3. Let go of the thought that people will blame you.

The first thought when faced with the prospect of calling a professional for help with your child around mental health issues is that somehow it will all come out that this is all your fault. What is it we always say to our kids, “It’s all my fault, just blame me and we’ll save money on therapy bills later”. I believe that a lot of us don’t want to make that call because we are afraid of what our kids will say about our parenting and that we will be judged by the therapists. This is ludicrous and I’m as guilty as anyone of it. I can assure you that no matter how much you clean your house or regulate hand washing, your kids will get the stomach bug. It’s just a matter of time. Does this mean it’s your fault because you missed a spot? No. It means kids get sick. And kids can get sick in their hearts and heads as much as in their bellies. So let that go and get the help you need. As parents, we are doing the best that we can given the resources we have. So are our kids. It’s more important to reach out and get help than worry about the blame game. It’s about them, not us anyway, stop thinking this song is about you.

4. Listen.

It is easy to just want to fix or plan or buy your child’s way out of depression or sadness. But what they really need is for you to listen. This was a big lesson for me to learn. I always want to know what’s wrong and what I can do to make it better but guess what? It’s not mine to make better, it’s hers. I bought her a pet, I took her to the salon, I took her shopping, I made her favorite foods and it didn’t matter because depression makes her sick and when you’re sick you don’t want these things, you just want people to listen about how much it sucks. So while the treatment is happening and she’s on the road, just listen. Don’t say much. Don’t try to activity it away. Just be with it as hard as it is.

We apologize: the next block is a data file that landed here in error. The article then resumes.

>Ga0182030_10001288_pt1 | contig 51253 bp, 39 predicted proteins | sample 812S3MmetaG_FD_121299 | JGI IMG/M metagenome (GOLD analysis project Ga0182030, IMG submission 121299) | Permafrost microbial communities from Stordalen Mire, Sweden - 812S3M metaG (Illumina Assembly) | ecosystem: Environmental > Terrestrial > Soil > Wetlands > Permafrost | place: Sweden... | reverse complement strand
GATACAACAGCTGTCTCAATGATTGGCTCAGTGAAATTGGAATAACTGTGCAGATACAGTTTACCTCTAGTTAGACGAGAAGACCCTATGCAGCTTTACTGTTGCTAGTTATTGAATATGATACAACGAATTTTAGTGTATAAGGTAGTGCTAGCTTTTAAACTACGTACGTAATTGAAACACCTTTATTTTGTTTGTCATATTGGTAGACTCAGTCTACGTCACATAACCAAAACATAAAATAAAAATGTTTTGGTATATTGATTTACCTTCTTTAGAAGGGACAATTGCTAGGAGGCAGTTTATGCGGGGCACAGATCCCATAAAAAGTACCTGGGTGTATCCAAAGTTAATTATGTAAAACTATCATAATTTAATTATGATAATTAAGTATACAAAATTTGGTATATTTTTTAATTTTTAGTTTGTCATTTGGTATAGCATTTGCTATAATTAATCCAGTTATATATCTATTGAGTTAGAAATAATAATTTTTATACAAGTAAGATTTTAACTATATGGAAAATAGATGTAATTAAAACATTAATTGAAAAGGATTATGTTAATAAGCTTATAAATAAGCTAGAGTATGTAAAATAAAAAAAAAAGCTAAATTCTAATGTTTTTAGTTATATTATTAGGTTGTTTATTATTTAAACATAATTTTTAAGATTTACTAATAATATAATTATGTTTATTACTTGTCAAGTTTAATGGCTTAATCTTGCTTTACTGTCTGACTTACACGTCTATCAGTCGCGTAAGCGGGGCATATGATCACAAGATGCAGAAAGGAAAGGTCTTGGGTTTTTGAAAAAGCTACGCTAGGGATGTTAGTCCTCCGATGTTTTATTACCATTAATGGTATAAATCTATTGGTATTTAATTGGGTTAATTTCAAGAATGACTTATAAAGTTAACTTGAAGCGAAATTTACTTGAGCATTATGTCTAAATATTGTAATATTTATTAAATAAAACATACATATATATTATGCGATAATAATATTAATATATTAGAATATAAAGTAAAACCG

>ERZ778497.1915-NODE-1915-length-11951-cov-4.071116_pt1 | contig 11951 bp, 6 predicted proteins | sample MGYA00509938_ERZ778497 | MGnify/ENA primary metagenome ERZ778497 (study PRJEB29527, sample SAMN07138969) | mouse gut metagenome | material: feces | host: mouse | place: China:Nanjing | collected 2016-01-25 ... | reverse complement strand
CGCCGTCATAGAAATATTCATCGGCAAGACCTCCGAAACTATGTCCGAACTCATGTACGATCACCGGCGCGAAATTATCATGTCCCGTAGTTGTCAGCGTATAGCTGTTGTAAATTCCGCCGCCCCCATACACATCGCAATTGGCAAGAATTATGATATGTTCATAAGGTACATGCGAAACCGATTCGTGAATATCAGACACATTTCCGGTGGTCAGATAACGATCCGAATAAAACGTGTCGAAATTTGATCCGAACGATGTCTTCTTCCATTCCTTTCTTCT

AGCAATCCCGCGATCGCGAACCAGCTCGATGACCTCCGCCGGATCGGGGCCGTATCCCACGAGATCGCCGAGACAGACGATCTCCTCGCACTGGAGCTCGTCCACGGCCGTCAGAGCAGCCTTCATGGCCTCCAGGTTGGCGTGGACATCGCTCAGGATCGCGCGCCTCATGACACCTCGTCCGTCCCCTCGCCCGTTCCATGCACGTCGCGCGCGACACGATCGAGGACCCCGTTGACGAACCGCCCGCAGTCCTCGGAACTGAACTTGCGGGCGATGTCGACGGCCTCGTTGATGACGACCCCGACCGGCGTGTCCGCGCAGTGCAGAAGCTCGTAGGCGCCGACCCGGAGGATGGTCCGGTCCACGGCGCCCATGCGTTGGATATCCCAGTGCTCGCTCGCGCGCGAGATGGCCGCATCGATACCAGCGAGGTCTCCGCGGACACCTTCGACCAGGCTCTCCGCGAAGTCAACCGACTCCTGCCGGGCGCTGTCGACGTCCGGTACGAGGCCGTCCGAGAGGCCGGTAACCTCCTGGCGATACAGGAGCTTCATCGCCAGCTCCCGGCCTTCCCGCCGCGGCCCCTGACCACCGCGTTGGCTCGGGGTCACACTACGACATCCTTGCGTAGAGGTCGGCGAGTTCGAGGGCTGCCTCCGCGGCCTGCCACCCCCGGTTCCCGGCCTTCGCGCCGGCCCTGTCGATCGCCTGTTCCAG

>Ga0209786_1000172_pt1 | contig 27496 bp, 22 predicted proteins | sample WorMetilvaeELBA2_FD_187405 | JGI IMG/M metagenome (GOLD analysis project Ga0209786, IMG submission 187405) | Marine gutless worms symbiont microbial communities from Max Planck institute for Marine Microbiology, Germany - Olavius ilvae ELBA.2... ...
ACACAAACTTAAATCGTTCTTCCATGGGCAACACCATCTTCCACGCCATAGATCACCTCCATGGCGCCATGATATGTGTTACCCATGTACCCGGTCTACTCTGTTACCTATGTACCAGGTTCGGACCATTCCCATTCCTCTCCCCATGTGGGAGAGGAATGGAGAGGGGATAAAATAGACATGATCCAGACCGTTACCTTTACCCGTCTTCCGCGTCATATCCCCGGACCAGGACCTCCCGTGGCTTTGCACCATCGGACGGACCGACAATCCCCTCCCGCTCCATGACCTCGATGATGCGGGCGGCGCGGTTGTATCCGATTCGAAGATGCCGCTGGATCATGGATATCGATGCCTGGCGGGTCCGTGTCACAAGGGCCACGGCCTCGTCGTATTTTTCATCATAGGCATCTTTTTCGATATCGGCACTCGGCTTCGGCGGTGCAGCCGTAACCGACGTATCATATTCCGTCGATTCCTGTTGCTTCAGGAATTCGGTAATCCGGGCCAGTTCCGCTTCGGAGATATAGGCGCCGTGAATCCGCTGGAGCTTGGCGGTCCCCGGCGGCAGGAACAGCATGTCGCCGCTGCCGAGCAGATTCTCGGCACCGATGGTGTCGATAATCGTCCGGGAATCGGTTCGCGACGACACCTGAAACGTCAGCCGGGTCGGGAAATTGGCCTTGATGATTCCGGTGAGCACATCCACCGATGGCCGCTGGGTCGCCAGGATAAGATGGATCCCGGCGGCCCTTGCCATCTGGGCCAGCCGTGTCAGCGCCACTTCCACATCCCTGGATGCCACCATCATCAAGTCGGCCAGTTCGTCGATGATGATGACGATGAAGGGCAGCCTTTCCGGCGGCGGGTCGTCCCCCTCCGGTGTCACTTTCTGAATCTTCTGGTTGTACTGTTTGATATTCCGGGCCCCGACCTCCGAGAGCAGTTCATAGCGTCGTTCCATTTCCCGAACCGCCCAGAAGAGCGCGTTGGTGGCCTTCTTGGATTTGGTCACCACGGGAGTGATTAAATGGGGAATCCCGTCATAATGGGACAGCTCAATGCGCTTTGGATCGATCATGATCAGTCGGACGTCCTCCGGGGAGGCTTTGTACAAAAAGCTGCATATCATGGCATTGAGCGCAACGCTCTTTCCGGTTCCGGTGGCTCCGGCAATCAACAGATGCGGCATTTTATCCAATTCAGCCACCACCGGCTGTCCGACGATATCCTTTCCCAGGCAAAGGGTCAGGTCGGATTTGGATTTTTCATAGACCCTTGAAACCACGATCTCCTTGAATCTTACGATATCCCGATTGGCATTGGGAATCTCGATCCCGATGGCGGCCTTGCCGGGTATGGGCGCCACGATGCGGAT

5. Take care of you.

This is important because it doesn’t always mean what people think it means. A lot of well meaning friends may try and get you out and doing things or encourage you to see someone as well. But for you, taking care of you might mean that while your child is in a safe place, you crawl into bed and sleep. It may mean that you spend some time alone reflecting. It may mean that you make dozens of appointments and do a lot of research about your child so you can be of better help to them. It might mean you don’t want to or are not ready to talk about it all just yet. Be ok with that because that’s what it means to you to take care of yourself. It does not mean the same thing to every person so be gentle with yourself and know that you are doing the best that you can to take care of your child and your time will come. In the meantime, cut yourself some slack, binge watch netflix shows, stay in your pajamas, eat your feelings, talk or don’t talk, let yourself cry, let yourself laugh, go in between the two in a matter of a minute. Take care of you.

I’m always here to talk if anyone needs an ear. My email is We could all use some support.